Solomon: But this isn't a Joe Clark community of communities, is it?
Ignatieff: No, it's not. It's not - it's absolutely not. It's not because we're held together by a spine of equal citizenship. We're held together by the equality of provinces.
Iggy would be a disaster. In so many ways.
from Ignatieff's interview with the Hill Times:
What is your strategy for avoiding a defeat by an 'anybody-but-Ignatieff' movement on the convention floor in December?
"Well I'm flattered that someone thinks there's an anybody-but-Ignatieff move afoot. I don't see one. I see all the candidates competing to win. I'm competing to win. In terms of strategy, it's very simple. I get up in the morning and I phone delegates all day long, one by one. And then I go across the country, as I've done in nine provinces in the last eight days, and I talk to delegates in small rooms.
Hmm, are they...small, windowless rooms? Furnished with a single chair and lit by bare light bulbs?
Ok, cheap shot, but it was honestly the first thing that came to mind when I read his curious usage of the word 'small'.
Friday, November 17, 2006
I'm sure our regular readers are aware of this corner's adoration for the GG, but really, how can you disagree?
Wednesday, November 15, 2006
Tuesday, November 14, 2006
Quebeckers have always shown the strength and capacity to nurture an authentic Canadian vision, to make this country a democratic, independent and humane society, and to promote peace throughout the world.
Of course, they succeeded in building a vibrant Quebec, but their greatest achievement has been fully participating in the shared creation of Canada, the country we cherish, and the world admires.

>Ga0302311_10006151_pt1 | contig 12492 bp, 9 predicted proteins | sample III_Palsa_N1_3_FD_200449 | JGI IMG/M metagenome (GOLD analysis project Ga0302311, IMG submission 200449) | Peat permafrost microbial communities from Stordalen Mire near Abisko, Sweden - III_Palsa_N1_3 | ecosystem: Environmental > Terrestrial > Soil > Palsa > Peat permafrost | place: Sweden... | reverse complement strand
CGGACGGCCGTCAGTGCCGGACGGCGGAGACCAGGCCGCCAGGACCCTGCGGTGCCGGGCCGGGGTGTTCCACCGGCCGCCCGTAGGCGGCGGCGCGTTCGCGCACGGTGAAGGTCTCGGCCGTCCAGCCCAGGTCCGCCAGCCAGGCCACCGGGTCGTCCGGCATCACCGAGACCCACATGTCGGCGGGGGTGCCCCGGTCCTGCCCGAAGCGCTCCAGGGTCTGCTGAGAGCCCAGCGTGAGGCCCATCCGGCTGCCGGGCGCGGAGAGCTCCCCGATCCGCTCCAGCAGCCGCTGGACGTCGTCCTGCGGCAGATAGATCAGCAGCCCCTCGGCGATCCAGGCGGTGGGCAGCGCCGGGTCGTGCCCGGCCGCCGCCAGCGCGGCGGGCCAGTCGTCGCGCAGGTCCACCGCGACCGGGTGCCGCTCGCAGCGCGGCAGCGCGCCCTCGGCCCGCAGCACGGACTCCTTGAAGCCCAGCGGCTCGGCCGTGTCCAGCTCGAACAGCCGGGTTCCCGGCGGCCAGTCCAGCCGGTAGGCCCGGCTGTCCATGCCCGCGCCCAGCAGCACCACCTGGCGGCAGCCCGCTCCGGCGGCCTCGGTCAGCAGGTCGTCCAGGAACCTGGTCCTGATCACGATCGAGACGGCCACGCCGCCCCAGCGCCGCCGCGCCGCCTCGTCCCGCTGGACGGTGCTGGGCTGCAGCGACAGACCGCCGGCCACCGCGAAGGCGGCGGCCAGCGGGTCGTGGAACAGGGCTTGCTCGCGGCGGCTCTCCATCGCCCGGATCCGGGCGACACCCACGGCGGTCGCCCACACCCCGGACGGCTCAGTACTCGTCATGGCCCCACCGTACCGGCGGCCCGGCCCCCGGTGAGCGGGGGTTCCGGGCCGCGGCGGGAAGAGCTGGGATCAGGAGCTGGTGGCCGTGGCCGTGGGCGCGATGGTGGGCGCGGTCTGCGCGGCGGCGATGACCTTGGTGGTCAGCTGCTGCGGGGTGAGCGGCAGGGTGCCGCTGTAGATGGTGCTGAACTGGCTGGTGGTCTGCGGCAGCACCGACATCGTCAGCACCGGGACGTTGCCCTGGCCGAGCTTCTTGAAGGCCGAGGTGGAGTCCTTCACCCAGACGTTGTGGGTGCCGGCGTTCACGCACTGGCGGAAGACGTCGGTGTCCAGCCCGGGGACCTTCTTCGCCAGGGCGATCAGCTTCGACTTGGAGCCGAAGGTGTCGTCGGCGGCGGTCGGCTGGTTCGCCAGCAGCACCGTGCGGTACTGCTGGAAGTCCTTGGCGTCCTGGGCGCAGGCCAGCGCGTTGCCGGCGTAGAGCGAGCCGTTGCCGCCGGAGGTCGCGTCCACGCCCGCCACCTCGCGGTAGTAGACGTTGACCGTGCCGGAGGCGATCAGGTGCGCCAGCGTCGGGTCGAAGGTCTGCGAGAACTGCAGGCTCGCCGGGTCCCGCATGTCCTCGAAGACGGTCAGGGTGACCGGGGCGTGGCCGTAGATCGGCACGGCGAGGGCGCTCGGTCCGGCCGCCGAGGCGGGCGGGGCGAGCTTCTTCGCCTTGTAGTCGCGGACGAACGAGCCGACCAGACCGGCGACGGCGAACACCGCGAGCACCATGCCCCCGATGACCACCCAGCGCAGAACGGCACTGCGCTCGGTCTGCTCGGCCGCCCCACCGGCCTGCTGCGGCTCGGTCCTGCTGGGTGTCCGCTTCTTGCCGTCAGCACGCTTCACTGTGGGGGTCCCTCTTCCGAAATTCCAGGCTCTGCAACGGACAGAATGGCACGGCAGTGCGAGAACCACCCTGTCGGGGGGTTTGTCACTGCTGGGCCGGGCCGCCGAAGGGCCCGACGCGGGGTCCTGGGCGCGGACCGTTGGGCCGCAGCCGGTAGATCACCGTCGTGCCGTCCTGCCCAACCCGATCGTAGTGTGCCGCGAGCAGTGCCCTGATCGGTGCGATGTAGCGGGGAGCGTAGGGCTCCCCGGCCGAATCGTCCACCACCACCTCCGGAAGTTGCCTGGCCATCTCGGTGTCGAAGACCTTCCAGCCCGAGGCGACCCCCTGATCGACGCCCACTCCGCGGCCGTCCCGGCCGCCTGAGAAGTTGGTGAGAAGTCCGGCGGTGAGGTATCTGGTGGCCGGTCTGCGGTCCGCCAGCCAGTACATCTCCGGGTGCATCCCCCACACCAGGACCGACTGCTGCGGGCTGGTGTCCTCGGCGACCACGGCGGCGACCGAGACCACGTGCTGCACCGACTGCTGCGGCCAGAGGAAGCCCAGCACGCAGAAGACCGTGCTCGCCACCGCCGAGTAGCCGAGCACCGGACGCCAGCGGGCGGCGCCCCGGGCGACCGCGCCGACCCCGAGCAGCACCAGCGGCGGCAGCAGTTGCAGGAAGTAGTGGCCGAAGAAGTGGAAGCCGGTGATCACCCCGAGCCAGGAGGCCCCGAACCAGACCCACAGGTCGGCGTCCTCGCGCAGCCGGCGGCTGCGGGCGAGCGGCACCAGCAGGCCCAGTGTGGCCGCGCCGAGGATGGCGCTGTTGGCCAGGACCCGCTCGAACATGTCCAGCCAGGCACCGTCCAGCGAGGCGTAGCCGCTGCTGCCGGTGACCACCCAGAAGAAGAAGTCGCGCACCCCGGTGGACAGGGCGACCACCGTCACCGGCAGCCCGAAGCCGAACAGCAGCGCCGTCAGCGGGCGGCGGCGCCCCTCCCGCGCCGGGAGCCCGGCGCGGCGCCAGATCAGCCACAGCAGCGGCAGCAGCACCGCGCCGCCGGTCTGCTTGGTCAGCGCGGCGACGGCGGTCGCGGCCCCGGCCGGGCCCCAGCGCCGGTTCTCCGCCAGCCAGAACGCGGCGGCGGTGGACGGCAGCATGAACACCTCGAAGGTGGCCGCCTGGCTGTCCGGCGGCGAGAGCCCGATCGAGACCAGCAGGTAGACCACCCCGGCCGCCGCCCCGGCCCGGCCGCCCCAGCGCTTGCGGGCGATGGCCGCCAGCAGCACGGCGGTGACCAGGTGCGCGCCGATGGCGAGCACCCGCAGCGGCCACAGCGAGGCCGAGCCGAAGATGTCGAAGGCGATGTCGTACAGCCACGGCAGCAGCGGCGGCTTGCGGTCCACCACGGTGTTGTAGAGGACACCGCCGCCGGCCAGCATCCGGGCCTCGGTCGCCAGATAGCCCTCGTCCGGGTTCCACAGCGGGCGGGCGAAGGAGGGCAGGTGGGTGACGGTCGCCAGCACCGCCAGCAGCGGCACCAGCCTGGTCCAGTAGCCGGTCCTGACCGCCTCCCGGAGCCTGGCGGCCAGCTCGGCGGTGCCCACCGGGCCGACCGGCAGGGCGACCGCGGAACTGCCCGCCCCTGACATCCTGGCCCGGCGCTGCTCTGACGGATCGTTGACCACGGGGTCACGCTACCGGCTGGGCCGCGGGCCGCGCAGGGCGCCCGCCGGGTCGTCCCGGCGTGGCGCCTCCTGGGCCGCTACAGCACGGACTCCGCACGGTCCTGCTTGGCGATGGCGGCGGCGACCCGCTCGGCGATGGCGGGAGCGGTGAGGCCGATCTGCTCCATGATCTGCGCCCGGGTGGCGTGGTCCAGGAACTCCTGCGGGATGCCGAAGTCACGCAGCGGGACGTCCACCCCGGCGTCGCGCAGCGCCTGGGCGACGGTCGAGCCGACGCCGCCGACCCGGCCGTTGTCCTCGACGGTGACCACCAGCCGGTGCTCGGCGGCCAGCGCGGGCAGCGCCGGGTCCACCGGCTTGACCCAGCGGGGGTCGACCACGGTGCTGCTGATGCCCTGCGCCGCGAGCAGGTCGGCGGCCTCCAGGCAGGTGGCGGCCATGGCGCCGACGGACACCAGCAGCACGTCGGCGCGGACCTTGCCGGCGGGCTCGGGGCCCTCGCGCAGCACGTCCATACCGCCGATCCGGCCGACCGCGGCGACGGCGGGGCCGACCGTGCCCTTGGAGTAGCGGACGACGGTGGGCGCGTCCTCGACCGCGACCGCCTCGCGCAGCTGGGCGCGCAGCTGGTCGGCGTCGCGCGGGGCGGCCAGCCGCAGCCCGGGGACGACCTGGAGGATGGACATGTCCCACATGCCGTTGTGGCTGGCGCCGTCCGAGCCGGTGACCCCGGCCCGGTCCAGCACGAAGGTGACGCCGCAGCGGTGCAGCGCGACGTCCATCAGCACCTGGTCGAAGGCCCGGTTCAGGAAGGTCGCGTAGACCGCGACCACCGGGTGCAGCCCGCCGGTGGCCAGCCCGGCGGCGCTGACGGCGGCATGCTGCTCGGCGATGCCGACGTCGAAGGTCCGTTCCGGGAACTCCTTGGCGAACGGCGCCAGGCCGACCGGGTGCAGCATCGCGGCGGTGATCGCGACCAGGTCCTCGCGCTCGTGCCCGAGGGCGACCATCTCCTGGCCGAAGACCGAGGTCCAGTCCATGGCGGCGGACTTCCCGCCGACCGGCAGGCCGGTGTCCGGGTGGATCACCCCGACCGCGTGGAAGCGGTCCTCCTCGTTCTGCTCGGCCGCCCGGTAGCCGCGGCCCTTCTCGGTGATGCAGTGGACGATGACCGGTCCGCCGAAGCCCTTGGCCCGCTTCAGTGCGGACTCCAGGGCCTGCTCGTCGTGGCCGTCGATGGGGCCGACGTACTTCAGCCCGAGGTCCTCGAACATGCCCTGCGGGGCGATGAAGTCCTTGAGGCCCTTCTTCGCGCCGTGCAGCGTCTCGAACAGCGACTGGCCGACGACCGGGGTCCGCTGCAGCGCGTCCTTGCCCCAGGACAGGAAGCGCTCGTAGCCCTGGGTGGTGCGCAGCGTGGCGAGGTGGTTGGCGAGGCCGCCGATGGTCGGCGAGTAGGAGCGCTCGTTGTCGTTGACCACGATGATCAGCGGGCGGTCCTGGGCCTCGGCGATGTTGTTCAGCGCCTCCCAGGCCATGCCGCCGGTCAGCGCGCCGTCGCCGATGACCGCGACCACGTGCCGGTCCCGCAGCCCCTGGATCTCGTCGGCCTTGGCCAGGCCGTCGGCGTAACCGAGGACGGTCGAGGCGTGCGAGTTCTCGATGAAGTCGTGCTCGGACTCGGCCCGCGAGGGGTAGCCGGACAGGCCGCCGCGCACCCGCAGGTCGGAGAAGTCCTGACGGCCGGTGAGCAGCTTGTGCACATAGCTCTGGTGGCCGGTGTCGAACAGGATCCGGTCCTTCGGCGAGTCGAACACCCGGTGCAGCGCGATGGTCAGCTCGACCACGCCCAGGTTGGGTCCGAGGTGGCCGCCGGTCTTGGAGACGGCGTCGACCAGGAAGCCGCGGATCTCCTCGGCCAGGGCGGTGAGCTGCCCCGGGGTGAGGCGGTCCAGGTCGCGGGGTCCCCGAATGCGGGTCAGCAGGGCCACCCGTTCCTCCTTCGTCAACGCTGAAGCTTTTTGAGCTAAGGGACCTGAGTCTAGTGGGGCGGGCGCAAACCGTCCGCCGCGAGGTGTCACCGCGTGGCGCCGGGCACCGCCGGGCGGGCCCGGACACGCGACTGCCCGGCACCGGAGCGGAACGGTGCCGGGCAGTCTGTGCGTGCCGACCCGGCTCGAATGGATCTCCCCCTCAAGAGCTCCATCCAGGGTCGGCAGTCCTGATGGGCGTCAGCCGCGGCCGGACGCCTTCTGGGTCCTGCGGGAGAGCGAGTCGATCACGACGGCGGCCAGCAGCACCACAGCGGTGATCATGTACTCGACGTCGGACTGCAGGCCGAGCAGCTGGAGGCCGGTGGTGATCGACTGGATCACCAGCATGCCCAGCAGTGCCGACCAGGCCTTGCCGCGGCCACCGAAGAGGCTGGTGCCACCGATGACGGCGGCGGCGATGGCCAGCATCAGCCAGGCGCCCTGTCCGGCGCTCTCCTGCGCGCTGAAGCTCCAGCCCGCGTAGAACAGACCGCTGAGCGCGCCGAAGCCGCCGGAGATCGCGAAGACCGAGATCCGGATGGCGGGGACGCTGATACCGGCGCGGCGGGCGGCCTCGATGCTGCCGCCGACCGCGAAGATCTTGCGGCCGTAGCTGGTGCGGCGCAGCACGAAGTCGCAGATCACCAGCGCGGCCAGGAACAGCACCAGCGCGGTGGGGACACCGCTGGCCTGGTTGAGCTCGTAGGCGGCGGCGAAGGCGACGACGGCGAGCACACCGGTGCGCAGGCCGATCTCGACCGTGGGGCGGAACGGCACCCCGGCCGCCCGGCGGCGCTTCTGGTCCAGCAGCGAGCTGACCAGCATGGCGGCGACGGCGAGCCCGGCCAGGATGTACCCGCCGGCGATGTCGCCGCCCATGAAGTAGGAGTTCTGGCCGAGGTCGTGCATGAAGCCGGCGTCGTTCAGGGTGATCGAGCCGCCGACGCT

Those who aspire to the leadership of the Liberal Party should not undermine their commitment to the founding principles of this country and the role Quebeckers have played in forging this great nation. Are we too embarrassed to be proud, and to recognize what a unique society we have created?
Let us build on the values and principles that brought us together, and not trade this generous vision for the risk of discontent, fragmentation and perpetual tension.
There is a better way.
I agree. Back during the Referendum, some of us talked of getting T-Shirts made (and forgive my rusty French if I screw this up, 11 years later), with a Maple Leaf on the back, and the following:
Let's get something straight: This is a country that 12 years ago had apartheid. This is in Africa, hardly known for its tolerance of homosexuality.
And over here in the US of A, voters are happily passing same sex marriage constitutional amendments and bans.
Land of the Free, my ass.
Not sure I see the difference.
Monday, November 13, 2006
Pitfield: Really? They're saying that? Uh...
Oh Jane, we hardly knew you. Thank god. As for Stephen LeDrew, I feel dumber for just having known he was in the race.
Not that I'm 100% behind Miller. I grudgingly gave him my support tonight in hope he'll do better in his second term. He didn't accomplish much of what we hoped, and despite the high expectations, I think he aimed lower than even reasonable expectations. Killed the bridge and inadvertently funded an airline, got a neutered City of Toronto Act, and his signature accomplishment, that he campaigned on, was the Transferable Metropass! The what? That's it? Well, it served Dean well on one of his visits, but seriously. This city has ISSUES to be dealt with effectively.
Friday, November 10, 2006